Deciding to live in a shipping container unit is bold decision to downsize many things in your life. Less space in your home, a lower monthly payment on it (if any), smaller kitchen, smaller bedrooms, etc... But many people overlook the most important thing: the need for a shipping container foundation!
While not all of our customer us a concrete foundation (some just place it on the ground directly) you will see in this post why we recommend placing your home on some sort of foundation!
This is one of the most critical steps in building your container home, because if you do not have a solid and sturdy foundation it can damage your new home and end up costing a lot more to repair it / rebuild the foundation correctly after the home has been placed on it.
Unlike a traditional home, which is typically built on a concrete slab, there are four types of foundations to choose from when prepping your Shipping Container Foundation.
They are: Slab, Pier, Strip, and Pile Driven. Each has different applications and situations where one is more appropriate over another one.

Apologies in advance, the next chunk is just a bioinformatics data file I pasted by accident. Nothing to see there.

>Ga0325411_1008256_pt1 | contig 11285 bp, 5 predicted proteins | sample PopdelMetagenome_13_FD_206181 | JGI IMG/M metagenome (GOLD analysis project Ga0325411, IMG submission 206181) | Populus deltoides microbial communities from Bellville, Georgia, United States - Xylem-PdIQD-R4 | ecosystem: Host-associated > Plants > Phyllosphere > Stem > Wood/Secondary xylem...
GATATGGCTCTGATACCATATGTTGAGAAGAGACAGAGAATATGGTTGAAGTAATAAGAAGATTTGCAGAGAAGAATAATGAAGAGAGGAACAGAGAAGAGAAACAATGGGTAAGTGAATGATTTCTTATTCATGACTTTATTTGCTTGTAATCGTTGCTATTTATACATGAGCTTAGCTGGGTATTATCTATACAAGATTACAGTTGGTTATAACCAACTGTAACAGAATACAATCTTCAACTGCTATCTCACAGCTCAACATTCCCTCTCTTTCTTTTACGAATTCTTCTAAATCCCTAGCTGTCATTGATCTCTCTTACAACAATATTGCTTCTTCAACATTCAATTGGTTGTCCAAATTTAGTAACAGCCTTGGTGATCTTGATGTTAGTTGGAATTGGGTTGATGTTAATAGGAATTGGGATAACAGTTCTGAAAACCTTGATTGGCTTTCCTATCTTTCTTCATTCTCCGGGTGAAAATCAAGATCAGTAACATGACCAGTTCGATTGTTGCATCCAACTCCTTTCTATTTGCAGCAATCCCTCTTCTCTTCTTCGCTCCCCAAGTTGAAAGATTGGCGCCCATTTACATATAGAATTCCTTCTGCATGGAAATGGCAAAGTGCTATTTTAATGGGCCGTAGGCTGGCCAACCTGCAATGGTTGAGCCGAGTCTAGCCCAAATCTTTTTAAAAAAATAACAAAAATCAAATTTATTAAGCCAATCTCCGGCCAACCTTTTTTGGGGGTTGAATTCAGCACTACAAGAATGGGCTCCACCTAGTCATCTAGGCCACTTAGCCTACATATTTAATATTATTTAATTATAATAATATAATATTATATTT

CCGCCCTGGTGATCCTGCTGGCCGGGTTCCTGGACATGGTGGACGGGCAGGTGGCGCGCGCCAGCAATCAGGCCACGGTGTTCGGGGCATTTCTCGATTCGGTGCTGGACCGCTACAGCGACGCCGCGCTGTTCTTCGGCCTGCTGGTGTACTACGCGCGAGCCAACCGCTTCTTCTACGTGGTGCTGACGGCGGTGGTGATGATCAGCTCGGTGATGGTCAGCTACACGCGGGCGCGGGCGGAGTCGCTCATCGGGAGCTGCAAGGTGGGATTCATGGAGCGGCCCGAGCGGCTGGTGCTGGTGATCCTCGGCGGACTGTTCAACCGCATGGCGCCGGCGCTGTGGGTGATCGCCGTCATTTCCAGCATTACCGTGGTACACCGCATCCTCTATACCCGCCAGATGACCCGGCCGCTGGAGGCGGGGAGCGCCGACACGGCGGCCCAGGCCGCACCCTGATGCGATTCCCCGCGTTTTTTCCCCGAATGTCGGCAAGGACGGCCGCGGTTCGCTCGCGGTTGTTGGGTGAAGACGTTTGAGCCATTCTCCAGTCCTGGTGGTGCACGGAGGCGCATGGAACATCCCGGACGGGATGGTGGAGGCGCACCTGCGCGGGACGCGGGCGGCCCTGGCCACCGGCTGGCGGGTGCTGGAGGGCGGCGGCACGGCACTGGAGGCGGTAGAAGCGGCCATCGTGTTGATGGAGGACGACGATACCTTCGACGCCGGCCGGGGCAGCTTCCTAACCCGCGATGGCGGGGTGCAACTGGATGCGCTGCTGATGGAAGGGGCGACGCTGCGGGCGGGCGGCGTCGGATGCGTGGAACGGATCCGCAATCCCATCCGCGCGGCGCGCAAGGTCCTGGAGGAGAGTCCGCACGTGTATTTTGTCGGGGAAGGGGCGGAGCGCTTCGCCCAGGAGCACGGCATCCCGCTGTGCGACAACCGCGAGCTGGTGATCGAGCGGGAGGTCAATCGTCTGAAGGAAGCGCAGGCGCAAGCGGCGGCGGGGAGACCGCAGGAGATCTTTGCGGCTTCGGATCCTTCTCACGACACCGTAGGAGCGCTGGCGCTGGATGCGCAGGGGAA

Factors include budget, structural requirements depending on the type of home, size, etc., local soil type, and local building codes and requirements.
In this article we will discuss the different types of foundations, which one you should consider and why, and what to look for in your specific location where you are thinking of putting your new home.
Do I Really Need A Foundation For My Container Home?
Soil is unpredictable. Rain, ground water, wind, erosion, earthquakes, these can all contribute to soil becoming unstable and then the risk of the Container home moving, sinking, rising, or sliding can occur.
Most of the time we take soil for granted and see it as stable, however it can shift under the right condition which would then cause a lot of potential problems for your home from being unlevel, to actually becoming damaged and unsafe to live in.
A foundation will provide for a solid and stable platform for your new home and will help decrease the risk of structural damage happening to your investment. This will also increase the lifespan of your Container home.
The soil that we typically see is called top soil, which may or may not be made up of all the same material. As you dig beneath the top soil you can come across a variety of different materials such as hard rock or soft clay, or even a combination.
With weight distributed across the ground, settling will occur and the elements that we listed above can work its way into the deeper levels of soil and over time cause the home to shift due to the uneven material. This can result in quite a few problems, such as doors and windows becoming out of square, which means they will not open or close correctly.